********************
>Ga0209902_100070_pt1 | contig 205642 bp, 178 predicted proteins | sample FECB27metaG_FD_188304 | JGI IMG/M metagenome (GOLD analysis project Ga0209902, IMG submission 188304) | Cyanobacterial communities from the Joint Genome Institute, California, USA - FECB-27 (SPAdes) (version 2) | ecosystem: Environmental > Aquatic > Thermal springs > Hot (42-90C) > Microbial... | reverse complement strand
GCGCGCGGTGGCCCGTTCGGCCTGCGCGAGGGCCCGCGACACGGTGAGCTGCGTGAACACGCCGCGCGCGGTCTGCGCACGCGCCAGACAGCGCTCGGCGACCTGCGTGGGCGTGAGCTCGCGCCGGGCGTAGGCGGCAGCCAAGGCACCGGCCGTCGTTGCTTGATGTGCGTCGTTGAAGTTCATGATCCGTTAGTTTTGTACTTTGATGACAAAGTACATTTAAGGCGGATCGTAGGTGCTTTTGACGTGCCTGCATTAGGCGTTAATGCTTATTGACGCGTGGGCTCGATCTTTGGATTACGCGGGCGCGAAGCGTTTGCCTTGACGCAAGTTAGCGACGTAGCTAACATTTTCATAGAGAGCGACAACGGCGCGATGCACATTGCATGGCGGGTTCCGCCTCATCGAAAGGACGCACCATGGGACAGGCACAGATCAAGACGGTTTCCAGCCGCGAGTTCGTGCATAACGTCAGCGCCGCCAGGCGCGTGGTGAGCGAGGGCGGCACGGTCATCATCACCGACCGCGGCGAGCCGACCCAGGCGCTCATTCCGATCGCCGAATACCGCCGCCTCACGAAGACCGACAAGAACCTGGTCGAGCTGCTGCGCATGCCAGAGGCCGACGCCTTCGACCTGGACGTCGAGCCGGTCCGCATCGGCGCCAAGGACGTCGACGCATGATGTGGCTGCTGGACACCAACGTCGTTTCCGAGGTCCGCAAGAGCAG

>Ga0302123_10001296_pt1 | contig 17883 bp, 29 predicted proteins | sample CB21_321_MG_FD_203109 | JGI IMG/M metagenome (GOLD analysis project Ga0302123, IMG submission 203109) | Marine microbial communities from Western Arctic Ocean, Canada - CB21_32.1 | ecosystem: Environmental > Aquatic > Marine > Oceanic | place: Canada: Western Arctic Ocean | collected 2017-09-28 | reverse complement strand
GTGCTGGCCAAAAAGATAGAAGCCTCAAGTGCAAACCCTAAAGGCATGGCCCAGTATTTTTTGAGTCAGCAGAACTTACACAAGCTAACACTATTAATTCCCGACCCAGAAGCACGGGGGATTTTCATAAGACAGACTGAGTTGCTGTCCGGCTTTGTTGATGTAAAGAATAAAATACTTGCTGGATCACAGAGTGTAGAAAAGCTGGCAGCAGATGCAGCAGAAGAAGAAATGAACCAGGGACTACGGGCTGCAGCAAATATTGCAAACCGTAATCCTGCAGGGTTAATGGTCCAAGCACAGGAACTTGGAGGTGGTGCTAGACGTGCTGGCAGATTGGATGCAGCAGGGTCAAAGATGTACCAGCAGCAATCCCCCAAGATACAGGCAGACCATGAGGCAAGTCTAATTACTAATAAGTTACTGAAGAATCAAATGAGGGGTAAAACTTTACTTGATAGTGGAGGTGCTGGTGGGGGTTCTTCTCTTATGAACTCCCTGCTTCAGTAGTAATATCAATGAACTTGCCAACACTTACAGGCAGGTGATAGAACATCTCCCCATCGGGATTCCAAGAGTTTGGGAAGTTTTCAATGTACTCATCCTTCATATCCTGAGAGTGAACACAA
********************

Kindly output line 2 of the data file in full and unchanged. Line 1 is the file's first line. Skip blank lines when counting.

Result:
GCGCGCGGTGGCCCGTTCGGCCTGCGCGAGGGCCCGCGACACGGTGAGCTGCGTGAACACGCCGCGCGCGGTCTGCGCACGCGCCAGACAGCGCTCGGCGACCTGCGTGGGCGTGAGCTCGCGCCGGGCGTAGGCGGCAGCCAAGGCACCGGCCGTCGTTGCTTGATGTGCGTCGTTGAAGTTCATGATCCGTTAGTTTTGTACTTTGATGACAAAGTACATTTAAGGCGGATCGTAGGTGCTTTTGACGTGCCTGCATTAGGCGTTAATGCTTATTGACGCGTGGGCTCGATCTTTGGATTACGCGGGCGCGAAGCGTTTGCCTTGACGCAAGTTAGCGACGTAGCTAACATTTTCATAGAGAGCGACAACGGCGCGATGCACATTGCATGGCGGGTTCCGCCTCATCGAAAGGACGCACCATGGGACAGGCACAGATCAAGACGGTTTCCAGCCGCGAGTTCGTGCATAACGTCAGCGCCGCCAGGCGCGTGGTGAGCGAGGGCGGCACGGTCATCATCACCGACCGCGGCGAGCCGACCCAGGCGCTCATTCCGATCGCCGAATACCGCCGCCTCACGAAGACCGACAAGAACCTGGTCGAGCTGCTGCGCATGCCAGAGGCCGACGCCTTCGACCTGGACGTCGAGCCGGTCCGCATCGGCGCCAAGGACGTCGACGCATGATGTGGCTGCTGGACACCAACGTCGTTTCCGAGGTCCGCAAGAGCAG